THE DREAMS OF SENTENCES exhibition is the largest solo presentation of Gladman’s drawings to date bringing together many larger-scale works which she has developed alongside recent publications.
Renee Gladman (b. Atlanta, Georgia, 1971) is a writer and artist preoccupied with crossings, thresholds, and geographies as they play out at the intersections of poetry, prose, drawing, and architecture. Her visual work regards the drawing space as a kind of laboratory for thinking about writing: how writing emerges from the body, how narrative moves and takes shape below the semantic level. She is the author of three collections of drawing-writing—Prose Architectures (2017), One Long Black Sentence (2020), and Plans for Sentences (2022)—as well as many works of fiction, essay, and poetry, including Calamities and the Ravicka series.
Rather than focus on depicting or representing an external world, Gladman has developed a practice that attempts to present an interior space. The works on view in THE DREAMS OF SENTENCES arise from that space, building outwards from a point originating as much from Gladman’s experience of being and moving through the worlds she creates as from the boundaries interior to the page itself.The results are images, but not ones that necessarily adhere to the obligations of representation nor abstraction. Their lack of conformity with the conventions of pictorial space creates another kind of volume, a temporal space, a feeling of future.
Many of the drawings in THE DREAMS OF SENTENCES are on black paper, which is a physical and metaphoric ground and becomes the backdrop against which her marks are seen. Fred Moten refers to it as,“The blackground: that nonrepresentational capacity that lets all representation take place.” In Slowly We Have the Feeling: Scores, a grouping of 20 small drawings on black paper, gradients of pastels fade in and out of the background. Gladman points to their latency for musical performance by naming them, scores. Lines that emerge from blackness describe emanations that point towards future realizations, broad horizontalities that extend beyond the edges of the drawings, the pages, the frames.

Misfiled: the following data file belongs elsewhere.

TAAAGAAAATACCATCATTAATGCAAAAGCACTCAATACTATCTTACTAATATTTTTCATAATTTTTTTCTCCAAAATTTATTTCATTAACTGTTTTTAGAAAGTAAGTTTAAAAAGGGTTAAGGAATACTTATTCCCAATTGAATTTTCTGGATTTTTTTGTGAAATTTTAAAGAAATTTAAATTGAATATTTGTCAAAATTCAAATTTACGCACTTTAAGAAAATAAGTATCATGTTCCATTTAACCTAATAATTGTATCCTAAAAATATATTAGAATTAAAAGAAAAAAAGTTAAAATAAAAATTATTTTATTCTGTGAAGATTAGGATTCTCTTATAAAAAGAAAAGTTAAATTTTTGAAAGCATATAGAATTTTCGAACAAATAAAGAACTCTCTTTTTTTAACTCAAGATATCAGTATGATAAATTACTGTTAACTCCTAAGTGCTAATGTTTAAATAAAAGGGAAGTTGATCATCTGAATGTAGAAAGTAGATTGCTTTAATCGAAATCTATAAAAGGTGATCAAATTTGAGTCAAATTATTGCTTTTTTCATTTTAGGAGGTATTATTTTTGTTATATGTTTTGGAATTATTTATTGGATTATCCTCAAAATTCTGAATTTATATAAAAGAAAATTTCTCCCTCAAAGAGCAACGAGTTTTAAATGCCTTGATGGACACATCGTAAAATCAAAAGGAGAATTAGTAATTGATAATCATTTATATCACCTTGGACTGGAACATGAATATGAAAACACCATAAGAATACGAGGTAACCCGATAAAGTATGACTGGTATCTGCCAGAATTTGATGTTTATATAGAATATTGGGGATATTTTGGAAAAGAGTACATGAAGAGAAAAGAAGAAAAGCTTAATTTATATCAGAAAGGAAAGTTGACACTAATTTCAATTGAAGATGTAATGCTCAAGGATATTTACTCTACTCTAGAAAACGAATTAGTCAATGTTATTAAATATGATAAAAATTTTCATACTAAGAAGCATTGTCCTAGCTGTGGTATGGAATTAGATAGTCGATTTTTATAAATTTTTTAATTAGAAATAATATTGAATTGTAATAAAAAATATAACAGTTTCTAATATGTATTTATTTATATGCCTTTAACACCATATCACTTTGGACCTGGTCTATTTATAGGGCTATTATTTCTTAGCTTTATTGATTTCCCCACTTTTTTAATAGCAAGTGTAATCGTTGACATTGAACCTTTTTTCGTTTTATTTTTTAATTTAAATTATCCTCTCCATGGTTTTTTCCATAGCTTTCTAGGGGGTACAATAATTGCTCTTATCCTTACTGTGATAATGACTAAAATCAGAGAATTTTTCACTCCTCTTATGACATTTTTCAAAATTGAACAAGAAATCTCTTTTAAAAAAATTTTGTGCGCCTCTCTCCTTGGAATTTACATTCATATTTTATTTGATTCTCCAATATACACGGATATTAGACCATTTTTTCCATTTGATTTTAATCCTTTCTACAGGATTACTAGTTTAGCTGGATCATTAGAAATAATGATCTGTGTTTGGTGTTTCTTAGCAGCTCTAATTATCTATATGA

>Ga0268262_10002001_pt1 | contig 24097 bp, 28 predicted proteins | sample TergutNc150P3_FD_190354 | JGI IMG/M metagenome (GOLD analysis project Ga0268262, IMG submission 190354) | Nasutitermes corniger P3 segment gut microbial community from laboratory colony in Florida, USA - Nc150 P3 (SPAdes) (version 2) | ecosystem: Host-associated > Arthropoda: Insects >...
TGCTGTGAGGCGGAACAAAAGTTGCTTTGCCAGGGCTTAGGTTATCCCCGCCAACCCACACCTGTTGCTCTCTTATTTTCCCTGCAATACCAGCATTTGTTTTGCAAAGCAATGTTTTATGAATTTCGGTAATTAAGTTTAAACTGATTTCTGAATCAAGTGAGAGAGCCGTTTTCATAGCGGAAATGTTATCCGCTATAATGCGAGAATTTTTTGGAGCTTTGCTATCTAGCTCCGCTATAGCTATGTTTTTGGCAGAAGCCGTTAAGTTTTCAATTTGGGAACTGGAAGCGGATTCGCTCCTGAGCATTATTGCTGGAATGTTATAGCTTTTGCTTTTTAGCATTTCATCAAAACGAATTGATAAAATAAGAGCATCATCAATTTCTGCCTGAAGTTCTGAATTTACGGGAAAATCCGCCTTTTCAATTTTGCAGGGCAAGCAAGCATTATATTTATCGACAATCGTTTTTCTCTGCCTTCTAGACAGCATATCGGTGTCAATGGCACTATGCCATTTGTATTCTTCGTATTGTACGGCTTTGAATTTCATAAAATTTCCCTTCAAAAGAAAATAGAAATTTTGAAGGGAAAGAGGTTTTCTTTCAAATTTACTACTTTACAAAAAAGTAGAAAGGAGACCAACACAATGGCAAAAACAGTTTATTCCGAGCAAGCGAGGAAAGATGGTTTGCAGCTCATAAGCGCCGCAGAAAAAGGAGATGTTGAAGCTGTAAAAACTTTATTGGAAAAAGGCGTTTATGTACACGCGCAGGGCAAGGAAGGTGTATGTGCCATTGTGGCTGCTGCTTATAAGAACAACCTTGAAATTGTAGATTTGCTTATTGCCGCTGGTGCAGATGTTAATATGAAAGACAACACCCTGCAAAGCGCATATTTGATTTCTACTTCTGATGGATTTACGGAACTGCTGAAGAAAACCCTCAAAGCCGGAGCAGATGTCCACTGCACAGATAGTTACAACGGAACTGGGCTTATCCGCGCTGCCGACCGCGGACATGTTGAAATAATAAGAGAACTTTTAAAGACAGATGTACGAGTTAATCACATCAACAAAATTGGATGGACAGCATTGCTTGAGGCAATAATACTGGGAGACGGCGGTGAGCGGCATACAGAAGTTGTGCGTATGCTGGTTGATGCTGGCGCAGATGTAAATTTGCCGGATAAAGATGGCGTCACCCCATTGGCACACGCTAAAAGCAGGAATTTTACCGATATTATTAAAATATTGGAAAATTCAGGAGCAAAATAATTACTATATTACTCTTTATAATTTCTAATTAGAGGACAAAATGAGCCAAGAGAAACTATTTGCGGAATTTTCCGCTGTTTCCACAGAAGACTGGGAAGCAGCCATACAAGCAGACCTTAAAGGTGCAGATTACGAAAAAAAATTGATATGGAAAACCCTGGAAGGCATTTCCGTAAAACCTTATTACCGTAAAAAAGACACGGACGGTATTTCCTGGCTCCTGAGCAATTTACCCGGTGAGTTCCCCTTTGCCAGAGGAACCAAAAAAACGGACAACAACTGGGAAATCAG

Over the years Gladman has experimented with adding more color to her mark-making, and with drawing at a larger scale, moving up from ~9″×12″ to as large as 30″×44″.As her drawings increase in size they lose their direct relationship to the printed pages of a book and, by association, are abstracted from reading. Viewing them framed in the gallery, we look across space at them, rather than down as at the pages of a book. Yet, Gladman’s larger works still conjure a reading space. They call to the viewer, create a desire to be read, and simultaneously defer that desire, resolving back to image. Though there is overlap between reading text and viewing art, often these processes are thought of as separate, or their conjunction goes so unconsidered as to immediately collapse. Gladman’s drawings generously offer possibilities at the edge of these definitions, allowing us to view language and/or read art, or maybe possibilities where the verb, itself, becomes irrelevant.
The space of our awareness of a syntactical interior is the space of Renee Gladman’s work. THE DREAMS OF SENTENCES, her first solo exhibition, is an opportunity to see her drawings in a three-dimensional space, to travel the edge of drawing, writing, language, and the lines between. The drawings are the dreams of sentences. The drawings will dream of sentences. The space of this dreaming is in some place adjacent to both drawings and sentences, and its becoming allows for the composition of new structures building worlds, the undifferentiated possibilities of living, of futurity, of life itself.